Then there are the babies. When I say babies, I include any toddler between the age of a couple of months to a mature five-year-old. Our social media channels are choc-a-bloc with these ‘cho chweet’ kiddies crawling, frothy spittle forming moustaches around their upper lips, ‘mewling and puking in the nurse’s arms’ (Shakespeare again), pulling the poor pet dog’s tail, pulling the angry cat’s ears (the cat bares its claws and the baby is frantically pulled away), three-year old Dolly singing and lisping ‘Inky, pinky, ponky,’ four-year old Bunty delivering lethal karate chops, precocious fourteen year-old Sabrina outdoing Whitney Houston with her vocal range and finally, all those birthday celebrations, cake cutting, baby’s face smeared with gooey chocolate. Truly a feast of entertainment for us to watch over and over again, if you are into that sort of thing. Speaking for myself, I can’t find a single grainy, sepia-tinted, grease-smudged picture of any of my birthdays being celebrated before I was thirty years old. And even after that, when I am now well and truly long in the tooth, the mobile phone has captured some of these moments to drool over, most of which are delete-worthy. If you ask me, I am immensely happy mobile phones with their prying, ubiquitous cameras were not around when I was a toddler.
Let me now turn to this Zoom pestilence. Someone from your family or circle of friends will take the initiative to plan a Zoom party, whereby all of us, often as many as 30 people, are intimated in advance that on a particular date and time, we will get together over Zoom to celebrate one of our near and dear one’s birthday, anniversary or simply, chumma chumma, just like that. If you opt out of this visual jamboree, you will be viewed as a spoilsport, frowned upon and not be invited next time round (a blessing in disguise). And what actually transpires during these Zoom chats? At least two or three participants will have connectivity issues, which will take a while to set right. Then much hoo haa about ‘Where’s Shanta, where’s Ram, we are not starting without them.’ Dress code? We have to be properly attired for the occasion, though we are at home. ‘For God’s sake, you look like something the cat brought in. Go and shave.’ This, from the wife. While we are all waving frantically at each other, staring in glazed fixity at our computer screens with no idea of who has spotted whom, one person decides to take the lead, suggesting a singalong. ‘Mala, you sing, come on ya, don’t be such a fusspot.’
Mala will make a face and say she’ll start but others must join in. Depending on Mala’s choice of song, a few will mumble unintelligibly and inaudibly along with her, the others will watch stone faced, the mumbling chorus will suddenly stop mumbling, and Mala will stop abruptly and announce, ‘I am not singing anymore, let Rakesh sing that lovely Ghulam Ali ghazal he sang at Mummy’s 65th birthday.’ Meanwhile the Zoom group (30 of them, remember?) has managed to form its own sub-groups who are muttering sweet nothings to each other, a baby is propped up in front of the camera to universal acclaim and breathless exclamations. Invariably, there will be one or two cruising on a highway in their car, the engine sound drowning out whatever they are trying to say. Finally, a couple from Chicago will yawn, stretch and go, ‘Don’t know about you guys, but it’s way past our bedtime here. Good night folks.’ Black window on your screen where the Chicago twosome were. Another elderly couple, who had not opened their mouths throughout the affair, quietly disappear into the Kuala Lumpur night. Another black window. Next day we will get to know all about how stupid we were to quit at one in the morning ‘because Prema and Ravi enthralled us till midnight with their rib-tickling stand-up comedy routine. We nearly died laughing.’ With participants from five different countries and time zones, the question is whose midnight and whose one-in-the-morning?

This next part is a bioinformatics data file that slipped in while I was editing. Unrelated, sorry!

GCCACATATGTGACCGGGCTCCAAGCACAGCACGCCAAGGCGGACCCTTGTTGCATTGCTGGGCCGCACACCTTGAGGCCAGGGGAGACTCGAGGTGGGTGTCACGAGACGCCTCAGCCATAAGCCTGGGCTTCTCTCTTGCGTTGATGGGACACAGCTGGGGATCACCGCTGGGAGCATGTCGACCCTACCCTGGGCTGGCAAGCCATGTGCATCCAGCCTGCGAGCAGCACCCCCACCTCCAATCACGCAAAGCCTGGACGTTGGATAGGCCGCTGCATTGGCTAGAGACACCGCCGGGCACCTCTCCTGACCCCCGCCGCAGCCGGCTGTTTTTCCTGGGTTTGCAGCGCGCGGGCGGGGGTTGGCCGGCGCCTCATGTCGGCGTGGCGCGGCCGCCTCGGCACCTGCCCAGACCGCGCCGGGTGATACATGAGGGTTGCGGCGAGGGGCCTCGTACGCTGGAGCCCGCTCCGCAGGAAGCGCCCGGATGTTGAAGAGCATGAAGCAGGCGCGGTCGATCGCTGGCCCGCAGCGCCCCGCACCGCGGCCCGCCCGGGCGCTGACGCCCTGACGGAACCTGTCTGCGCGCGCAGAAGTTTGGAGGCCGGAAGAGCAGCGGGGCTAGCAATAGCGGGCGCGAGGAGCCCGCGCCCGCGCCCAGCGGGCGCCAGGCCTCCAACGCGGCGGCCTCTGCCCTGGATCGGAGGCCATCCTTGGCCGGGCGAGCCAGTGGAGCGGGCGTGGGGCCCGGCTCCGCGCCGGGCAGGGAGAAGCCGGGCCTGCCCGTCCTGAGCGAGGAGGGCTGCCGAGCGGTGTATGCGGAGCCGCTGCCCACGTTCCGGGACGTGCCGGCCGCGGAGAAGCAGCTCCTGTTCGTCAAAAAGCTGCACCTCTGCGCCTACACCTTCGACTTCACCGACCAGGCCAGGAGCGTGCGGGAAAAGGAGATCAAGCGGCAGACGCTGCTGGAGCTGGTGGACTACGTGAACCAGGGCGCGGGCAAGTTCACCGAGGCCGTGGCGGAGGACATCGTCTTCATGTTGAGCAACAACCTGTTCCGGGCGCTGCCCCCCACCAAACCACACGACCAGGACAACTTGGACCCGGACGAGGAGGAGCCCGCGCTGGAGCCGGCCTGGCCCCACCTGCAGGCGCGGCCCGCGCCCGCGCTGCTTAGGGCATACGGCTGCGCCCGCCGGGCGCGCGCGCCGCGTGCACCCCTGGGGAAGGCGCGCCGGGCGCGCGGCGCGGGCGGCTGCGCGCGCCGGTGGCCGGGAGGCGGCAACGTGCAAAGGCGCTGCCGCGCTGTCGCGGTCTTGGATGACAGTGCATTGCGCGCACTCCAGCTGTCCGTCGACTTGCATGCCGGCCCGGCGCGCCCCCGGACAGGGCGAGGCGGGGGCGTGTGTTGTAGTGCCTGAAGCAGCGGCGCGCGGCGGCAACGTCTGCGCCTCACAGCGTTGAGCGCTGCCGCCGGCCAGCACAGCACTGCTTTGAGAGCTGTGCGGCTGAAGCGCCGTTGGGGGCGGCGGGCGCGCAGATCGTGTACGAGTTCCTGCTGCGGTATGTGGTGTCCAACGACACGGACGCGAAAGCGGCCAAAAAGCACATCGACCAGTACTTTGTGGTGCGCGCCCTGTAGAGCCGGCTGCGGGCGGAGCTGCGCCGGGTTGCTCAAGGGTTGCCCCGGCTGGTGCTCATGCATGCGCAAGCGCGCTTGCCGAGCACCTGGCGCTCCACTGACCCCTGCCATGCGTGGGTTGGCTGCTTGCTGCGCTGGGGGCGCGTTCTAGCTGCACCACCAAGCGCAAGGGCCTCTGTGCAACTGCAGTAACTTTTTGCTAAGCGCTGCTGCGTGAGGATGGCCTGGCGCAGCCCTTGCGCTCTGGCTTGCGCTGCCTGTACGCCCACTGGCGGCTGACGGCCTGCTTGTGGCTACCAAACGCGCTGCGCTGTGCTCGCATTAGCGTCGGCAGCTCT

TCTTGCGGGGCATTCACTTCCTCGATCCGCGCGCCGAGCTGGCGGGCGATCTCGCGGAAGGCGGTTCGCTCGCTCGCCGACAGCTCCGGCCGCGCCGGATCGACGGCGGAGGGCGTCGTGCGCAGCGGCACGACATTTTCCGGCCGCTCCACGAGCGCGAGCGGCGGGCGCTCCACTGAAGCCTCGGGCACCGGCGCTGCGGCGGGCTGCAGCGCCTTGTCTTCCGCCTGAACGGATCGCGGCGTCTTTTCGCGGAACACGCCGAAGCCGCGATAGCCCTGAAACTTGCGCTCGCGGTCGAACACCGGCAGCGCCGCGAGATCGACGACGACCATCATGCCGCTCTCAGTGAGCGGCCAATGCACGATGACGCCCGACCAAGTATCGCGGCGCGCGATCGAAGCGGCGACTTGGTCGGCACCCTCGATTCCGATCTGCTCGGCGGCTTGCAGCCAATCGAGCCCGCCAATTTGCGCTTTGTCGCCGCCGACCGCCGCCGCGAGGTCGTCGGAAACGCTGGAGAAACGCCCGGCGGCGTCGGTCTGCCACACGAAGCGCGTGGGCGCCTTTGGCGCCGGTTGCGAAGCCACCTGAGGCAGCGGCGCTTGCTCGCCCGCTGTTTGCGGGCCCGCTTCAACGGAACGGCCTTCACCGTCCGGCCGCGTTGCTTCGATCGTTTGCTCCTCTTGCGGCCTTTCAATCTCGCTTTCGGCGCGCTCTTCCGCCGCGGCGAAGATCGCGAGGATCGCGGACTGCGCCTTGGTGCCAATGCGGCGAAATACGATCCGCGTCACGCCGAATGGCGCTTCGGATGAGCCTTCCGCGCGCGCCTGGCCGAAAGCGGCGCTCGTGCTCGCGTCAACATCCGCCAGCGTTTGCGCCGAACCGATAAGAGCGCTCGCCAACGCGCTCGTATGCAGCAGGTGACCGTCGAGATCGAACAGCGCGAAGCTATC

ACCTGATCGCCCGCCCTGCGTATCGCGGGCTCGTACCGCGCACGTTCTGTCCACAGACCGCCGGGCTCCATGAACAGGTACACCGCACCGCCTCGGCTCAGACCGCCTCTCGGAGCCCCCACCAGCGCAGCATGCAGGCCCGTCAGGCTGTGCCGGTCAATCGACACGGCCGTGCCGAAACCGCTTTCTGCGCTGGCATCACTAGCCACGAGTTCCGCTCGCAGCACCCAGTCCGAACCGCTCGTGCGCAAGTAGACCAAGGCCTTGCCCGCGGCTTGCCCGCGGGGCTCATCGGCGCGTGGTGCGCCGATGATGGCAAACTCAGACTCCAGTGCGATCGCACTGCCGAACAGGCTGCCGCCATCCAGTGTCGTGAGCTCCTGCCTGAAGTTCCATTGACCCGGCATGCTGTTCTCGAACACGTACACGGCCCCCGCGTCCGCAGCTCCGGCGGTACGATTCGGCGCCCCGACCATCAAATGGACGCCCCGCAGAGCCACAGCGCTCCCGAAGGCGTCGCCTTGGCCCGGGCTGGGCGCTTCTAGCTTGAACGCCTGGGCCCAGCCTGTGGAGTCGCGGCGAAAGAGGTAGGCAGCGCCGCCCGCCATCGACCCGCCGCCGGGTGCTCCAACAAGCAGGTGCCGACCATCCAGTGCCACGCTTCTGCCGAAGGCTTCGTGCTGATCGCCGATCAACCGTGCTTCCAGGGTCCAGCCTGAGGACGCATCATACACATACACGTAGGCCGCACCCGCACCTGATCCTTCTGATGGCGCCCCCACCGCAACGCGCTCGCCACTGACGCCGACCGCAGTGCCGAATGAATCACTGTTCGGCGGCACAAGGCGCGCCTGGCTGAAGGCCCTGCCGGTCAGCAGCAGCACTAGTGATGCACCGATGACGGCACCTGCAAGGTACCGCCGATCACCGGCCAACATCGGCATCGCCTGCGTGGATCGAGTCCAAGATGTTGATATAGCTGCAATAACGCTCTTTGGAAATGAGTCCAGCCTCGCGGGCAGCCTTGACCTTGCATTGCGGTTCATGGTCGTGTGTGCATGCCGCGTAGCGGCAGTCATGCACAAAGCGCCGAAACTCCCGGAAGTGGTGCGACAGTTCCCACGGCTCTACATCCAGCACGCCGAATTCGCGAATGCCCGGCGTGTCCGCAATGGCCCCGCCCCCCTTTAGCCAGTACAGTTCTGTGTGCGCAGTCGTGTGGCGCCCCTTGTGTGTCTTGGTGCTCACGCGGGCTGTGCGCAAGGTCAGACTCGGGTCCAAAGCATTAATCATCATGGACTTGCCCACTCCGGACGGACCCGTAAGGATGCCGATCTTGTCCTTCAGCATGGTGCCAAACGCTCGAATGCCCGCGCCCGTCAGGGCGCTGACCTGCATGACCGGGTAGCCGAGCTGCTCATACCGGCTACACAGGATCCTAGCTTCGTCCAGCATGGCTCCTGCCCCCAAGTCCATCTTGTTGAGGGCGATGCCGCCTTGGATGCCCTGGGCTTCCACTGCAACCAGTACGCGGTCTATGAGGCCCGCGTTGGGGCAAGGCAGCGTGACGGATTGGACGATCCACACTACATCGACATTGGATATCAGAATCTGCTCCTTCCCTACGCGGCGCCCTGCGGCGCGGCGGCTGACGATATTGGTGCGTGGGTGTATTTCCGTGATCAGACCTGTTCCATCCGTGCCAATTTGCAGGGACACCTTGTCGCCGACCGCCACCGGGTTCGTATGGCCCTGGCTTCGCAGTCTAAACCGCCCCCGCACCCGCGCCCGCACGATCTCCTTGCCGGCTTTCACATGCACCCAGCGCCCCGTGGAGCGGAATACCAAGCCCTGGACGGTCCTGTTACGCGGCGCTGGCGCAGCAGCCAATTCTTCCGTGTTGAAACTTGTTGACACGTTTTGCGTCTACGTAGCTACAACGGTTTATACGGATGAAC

In conclusion, let’s raise a toast to all amateur writers, singers and the Zoom zombies. These are tough times and we need to keep ourselves creatively occupied. Of course, one understands that you wish to share your literary and musical prowess with the rest of the world. By all means, do that. Only don’t get disheartened if the rest of the world is too preoccupied to take a blind bit of notice. As for all the Zoom zombies, go ahead and Zoom till you’re blue in the face. The technology is there, so why not use it? Just one caveat. I’ll sit this one out.
Laughed my head off Suresh!
Thanks Bob. Trust you are all well. Love your nature photography.
Suresh, you have reached the heights of Sir Pelham Grenville and Jerome K Jerome with this piece! Guffawed as I read it out to Sharmistha. Sharing!
You are very kind, Indranil. Wodehouse has been a lifelong influence. JKJ, I’ve only read Three Men in a Boat. Your words buck me up. Cheers.
Thanks Indranil. Your words buck me up. Wodehouse has been a lifelong influence. JKJ, I’ve only read Three Men in a Boat. Cheers.
Not fair Suresh! You are having fun . Whilst I have to decide on menus. Thanks for sharing a laugh.
Thanks Manju. You can always share your menus over Zoom!
Suresh: I have actually sat through some of these Zoom conversations. Hilarious. You have an uncanny knack of picking up the oddities of dialogue and making them funnier than they really are. A great gift for someone who enjoys observing – and writing!
Thank you, Sachi. Your responses are something I always look forward to.